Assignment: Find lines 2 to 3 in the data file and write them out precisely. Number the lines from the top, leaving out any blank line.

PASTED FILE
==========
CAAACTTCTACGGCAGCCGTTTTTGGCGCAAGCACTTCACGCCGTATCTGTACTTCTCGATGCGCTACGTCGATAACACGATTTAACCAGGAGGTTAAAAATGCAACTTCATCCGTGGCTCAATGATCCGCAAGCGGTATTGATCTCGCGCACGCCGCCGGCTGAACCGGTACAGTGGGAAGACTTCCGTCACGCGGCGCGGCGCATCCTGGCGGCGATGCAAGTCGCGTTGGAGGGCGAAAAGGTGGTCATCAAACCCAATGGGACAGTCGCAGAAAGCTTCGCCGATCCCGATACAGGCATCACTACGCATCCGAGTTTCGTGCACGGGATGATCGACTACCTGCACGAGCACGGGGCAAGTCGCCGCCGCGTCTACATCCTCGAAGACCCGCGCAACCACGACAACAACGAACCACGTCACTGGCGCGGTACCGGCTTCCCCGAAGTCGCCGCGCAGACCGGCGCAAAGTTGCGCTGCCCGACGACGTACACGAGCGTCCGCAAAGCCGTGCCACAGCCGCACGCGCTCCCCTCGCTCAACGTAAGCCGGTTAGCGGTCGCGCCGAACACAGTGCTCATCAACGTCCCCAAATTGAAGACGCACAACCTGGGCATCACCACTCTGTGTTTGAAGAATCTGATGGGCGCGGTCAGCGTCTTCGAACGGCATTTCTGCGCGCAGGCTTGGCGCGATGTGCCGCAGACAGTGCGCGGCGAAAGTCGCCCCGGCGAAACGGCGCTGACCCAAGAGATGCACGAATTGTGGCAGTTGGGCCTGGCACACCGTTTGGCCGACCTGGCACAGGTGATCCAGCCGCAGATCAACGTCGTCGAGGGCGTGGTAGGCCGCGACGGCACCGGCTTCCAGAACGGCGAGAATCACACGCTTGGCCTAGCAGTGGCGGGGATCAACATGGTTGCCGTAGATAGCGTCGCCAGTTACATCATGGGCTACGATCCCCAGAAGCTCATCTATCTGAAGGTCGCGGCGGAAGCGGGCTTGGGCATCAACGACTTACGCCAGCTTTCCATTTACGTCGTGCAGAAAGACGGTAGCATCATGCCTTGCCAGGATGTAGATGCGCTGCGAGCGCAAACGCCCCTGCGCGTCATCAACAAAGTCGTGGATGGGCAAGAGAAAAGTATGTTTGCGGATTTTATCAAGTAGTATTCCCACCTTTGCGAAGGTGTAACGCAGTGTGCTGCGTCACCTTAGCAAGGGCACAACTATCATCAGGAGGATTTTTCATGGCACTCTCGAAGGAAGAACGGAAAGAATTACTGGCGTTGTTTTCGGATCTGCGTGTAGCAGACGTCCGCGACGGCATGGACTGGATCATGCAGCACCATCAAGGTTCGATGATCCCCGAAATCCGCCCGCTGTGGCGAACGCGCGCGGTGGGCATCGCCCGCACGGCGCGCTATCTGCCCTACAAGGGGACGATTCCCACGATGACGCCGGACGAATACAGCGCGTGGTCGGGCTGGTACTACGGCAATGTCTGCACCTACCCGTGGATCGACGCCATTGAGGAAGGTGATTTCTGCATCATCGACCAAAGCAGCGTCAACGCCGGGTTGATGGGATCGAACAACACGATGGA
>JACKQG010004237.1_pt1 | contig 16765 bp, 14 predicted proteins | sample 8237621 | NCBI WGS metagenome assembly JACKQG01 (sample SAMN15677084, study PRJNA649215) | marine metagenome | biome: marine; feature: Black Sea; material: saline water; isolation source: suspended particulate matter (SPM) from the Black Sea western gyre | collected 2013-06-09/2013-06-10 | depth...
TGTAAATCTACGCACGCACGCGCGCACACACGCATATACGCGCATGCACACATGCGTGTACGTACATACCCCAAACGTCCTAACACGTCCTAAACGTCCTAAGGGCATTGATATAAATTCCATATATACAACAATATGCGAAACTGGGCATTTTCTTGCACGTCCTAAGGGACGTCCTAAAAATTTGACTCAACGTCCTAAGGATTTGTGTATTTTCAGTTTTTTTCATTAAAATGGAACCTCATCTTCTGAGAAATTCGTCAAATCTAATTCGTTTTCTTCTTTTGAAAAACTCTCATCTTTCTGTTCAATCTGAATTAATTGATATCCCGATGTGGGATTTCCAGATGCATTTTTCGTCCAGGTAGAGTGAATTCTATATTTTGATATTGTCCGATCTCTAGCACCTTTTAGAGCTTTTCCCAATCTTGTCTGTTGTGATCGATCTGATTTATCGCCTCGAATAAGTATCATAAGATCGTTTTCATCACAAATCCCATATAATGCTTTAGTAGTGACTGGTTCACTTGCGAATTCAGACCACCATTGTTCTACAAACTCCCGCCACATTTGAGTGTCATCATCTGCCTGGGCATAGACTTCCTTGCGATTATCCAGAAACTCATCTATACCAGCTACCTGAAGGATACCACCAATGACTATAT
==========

>JACKQG010004237.1_pt1 | contig 16765 bp, 14 predicted proteins | sample 8237621 | NCBI WGS metagenome assembly JACKQG01 (sample SAMN15677084, study PRJNA649215) | marine metagenome | biome: marine; feature: Black Sea; material: saline water; isolation source: suspended particulate matter (SPM) from the Black Sea western gyre | collected 2013-06-09/2013-06-10 | depth...
TGTAAATCTACGCACGCACGCGCGCACACACGCATATACGCGCATGCACACATGCGTGTACGTACATACCCCAAACGTCCTAACACGTCCTAAACGTCCTAAGGGCATTGATATAAATTCCATATATACAACAATATGCGAAACTGGGCATTTTCTTGCACGTCCTAAGGGACGTCCTAAAAATTTGACTCAACGTCCTAAGGATTTGTGTATTTTCAGTTTTTTTCATTAAAATGGAACCTCATCTTCTGAGAAATTCGTCAAATCTAATTCGTTTTCTTCTTTTGAAAAACTCTCATCTTTCTGTTCAATCTGAATTAATTGATATCCCGATGTGGGATTTCCAGATGCATTTTTCGTCCAGGTAGAGTGAATTCTATATTTTGATATTGTCCGATCTCTAGCACCTTTTAGAGCTTTTCCCAATCTTGTCTGTTGTGATCGATCTGATTTATCGCCTCGAATAAGTATCATAAGATCGTTTTCATCACAAATCCCATATAATGCTTTAGTAGTGACTGGTTCACTTGCGAATTCAGACCACCATTGTTCTACAAACTCCCGCCACATTTGAGTGTCATCATCTGCCTGGGCATAGACTTCCTTGCGATTATCCAGAAACTCATCTATACCAGCTACCTGAAGGATACCACCAATGACTATAT